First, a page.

1 Cf. Cyril S. Belshaw, Changing Melanesia: Social Economics of Culture Contact (Melbourne: Oxford University Press, 1954), Chapter 10.


The Static Model

Let us assume, first, the existence of a small community isolated from the world market, in a stationary economy. This implies a stationary culture, since it can be demonstrated that alterations in cultural values and forms involve adjustments in the use of resources (including time, knowledge, and organization) and in the ways in which they are related to goals. Let us assume that society and culture are "traditional," a term we shall use arbitrarily, indicating that exchange and political control are based on considerations of social structure rather than on an impersonal market and legislation. Also, the culture is relatively homogeneous rather than large scale and heterogeneous: although deviance is possible and conflict or culturally prescribed competition may be of great significance, the range of behavior that the people perceive to be possible is severely limited. In such a society acts of the same kind will be repeated indefinitely, and the supply of labor will develop in the same way and in response to the same motivations.

In a strict sense the stationary economic state is not found in the real world, and the analysis of its model is uninteresting. Aboriginal societies are often characterized as stationary, but they are so only in a special and relative sense and do not correspond to the model. A full list of sources of disturbance is not needed here; one only has to think of warfare, demographic change, physical cataclysms, power shifts between rival groups, or variations in health and hunting luck, for each such factor is a source of adjustment and change. We can no longer assume that religious practice is customary in the sense of unchanging: there is now considerable evidence of experimental, thoughtful, and dramatic alteration in cults, mythology, ritual and the like, all of which must have repercussions in the culture involving modified ways of using time and other resources.2

Theories of Sequential Change

Leach, in his account of Highland Burma,3 has suggested that it is sometimes possible for one set of social institutions, A, to contain within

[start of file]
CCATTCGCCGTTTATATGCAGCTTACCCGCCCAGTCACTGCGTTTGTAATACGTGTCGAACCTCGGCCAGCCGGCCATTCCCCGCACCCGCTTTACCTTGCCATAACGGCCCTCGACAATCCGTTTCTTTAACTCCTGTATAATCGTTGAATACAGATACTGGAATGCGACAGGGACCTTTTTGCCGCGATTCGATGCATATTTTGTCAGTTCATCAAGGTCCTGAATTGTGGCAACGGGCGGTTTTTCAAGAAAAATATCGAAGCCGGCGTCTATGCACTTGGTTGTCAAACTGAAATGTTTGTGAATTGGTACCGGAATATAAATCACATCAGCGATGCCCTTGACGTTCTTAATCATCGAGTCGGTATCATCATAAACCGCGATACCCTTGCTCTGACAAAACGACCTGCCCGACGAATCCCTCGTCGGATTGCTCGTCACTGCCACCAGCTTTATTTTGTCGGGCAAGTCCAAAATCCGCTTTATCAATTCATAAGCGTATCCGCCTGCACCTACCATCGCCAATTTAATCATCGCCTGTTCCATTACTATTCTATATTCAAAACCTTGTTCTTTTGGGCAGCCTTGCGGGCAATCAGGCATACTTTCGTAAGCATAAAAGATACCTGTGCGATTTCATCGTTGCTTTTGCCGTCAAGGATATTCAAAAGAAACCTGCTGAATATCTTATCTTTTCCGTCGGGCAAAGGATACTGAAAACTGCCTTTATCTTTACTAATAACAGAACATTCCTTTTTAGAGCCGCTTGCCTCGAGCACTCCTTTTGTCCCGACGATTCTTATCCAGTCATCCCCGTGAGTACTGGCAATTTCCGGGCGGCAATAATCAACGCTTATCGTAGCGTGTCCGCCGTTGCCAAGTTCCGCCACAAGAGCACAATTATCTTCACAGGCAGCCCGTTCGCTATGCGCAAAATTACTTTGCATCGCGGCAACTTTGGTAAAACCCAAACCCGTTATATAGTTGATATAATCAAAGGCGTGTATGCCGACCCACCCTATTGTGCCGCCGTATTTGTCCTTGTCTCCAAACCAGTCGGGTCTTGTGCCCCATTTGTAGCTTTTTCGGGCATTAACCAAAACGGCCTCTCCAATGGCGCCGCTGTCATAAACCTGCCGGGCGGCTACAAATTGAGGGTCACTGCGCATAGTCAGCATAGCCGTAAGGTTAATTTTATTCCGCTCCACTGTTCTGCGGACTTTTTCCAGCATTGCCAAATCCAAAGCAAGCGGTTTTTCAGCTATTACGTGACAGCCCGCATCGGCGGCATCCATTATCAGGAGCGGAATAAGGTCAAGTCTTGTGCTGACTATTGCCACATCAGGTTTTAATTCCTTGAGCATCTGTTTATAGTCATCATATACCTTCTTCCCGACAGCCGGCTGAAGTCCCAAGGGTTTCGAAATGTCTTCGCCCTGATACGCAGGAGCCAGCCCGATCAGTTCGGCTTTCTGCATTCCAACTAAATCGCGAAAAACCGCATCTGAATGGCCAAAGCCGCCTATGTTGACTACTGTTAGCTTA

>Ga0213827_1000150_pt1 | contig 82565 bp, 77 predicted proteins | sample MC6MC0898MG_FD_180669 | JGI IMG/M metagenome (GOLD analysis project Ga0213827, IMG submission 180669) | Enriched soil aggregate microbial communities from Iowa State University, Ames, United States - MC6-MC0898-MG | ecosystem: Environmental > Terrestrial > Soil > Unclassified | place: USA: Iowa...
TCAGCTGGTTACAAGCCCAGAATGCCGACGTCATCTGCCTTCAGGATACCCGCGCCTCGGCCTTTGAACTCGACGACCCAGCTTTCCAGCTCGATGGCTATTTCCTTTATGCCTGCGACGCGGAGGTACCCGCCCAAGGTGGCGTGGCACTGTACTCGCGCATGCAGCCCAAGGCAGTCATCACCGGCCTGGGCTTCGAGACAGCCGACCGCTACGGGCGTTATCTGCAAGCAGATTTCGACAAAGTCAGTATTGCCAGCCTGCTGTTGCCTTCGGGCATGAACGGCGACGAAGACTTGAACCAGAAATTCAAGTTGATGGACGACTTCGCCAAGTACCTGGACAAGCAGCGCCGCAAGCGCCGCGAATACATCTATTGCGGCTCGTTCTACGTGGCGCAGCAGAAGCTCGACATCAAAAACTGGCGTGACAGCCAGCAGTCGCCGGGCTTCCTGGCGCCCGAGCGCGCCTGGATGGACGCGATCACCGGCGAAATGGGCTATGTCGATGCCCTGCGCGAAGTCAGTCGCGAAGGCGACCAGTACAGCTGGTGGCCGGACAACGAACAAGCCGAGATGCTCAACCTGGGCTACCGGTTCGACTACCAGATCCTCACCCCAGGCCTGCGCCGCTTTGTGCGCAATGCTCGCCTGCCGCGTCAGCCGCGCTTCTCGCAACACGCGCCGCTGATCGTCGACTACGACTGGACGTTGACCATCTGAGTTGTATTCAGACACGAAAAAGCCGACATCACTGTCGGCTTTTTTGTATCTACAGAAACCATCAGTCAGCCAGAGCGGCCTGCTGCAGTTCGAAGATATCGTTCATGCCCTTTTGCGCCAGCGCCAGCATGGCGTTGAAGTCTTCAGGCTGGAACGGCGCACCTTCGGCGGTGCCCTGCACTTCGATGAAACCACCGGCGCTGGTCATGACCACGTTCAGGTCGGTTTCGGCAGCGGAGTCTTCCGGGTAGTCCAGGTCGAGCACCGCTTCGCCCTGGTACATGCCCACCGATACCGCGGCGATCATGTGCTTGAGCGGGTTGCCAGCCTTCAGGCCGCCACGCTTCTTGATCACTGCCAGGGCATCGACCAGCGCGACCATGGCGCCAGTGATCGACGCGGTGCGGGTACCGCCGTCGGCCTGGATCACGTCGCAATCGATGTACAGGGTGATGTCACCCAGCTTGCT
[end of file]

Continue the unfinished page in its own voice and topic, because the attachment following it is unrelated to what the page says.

2 Melanesian rituals may be interpreted in this manner, and syncretist religious movements such as cargo cult are frequently the expression of experiments with the supernatural. For the impact of such religious change, see P. M. Worsley, The Trumpet Shall Sound (London: McGibbon and Kee, 1957).

8 Edmund R. Leach, Political Systems of Highland Burma (Cambridge: Harvard University Press, 1954).

themselves determining factors which direct change, when it comes, to a contrary set of social institutions, B; and as B is the obverse of A, it too contains factors that lead back to A. Such cyclical equilibrium must be extremely rare in history, since its continuance would depend upon the isolation of the system from the disrupting factors mentioned above. Similarly, the beautiful self-contained marriage exchange models erected by Lévi-Strauss and others and even Malinowski's account of the ceremonial exchange rings of the Trobriand Islands 5 imply that regulated systematic adjustment between persons in a defined spatial and social relation cannot persist unless the institutions involved are insulated from the sources of change. This may be done by deliberate protection or by devices that permit change to be absorbed elsewhere in the culture. Both considerations suggest that cyclical or continuous models cannot apply to total economies.


Older theories of social evolution suggested that when change is initiated A must tend to become B, which then must tend to become C, and that human progress is summed up in the series A, B, C . . ., which could never become A, F, X, G. . . Such theories have been thoroughly discredited, but recently Steward has given technical support to a theory of multilinear evolution, which permits A to become B, C, or D, depending upon the factors of change, but not to become E, F, or G (though, in time, B may reverse to become A again). This looks a little better, since our supposition that the second stage in change must bear some relationship to the first is supported, while greater flexibility is introduced. But even this is not enough. What happens to A depends on numerous factors that are beyond the scope of this paper. Suffice it to say that A is composed of a large number of parts (institutions, beliefs, techniques, resources, etc.). Factors of change are also numerous and of varying influence. Each factor will affect each part differently; the number of parts affected will vary; and the ramifying effects of a change in one part upon another part will also be variable. Even at the simple level of numbers of parts affected, the possibilities are little short of infinite, even were we to exclude (as we must) many changes as logically impossible. We cannot assume historically that A will become B,

4 C. Lévi-Strauss, Les Structures Elementaires de la Parente (Paris: Presses Universitaires de France, 1949).

5 B. Malinowski, Argonauts of the Western Pacific (London: G. Routledge & Sons, 1922).

• Julian Steward, Theory of Culture Change (Urbana: University of Illinois Press, 1955).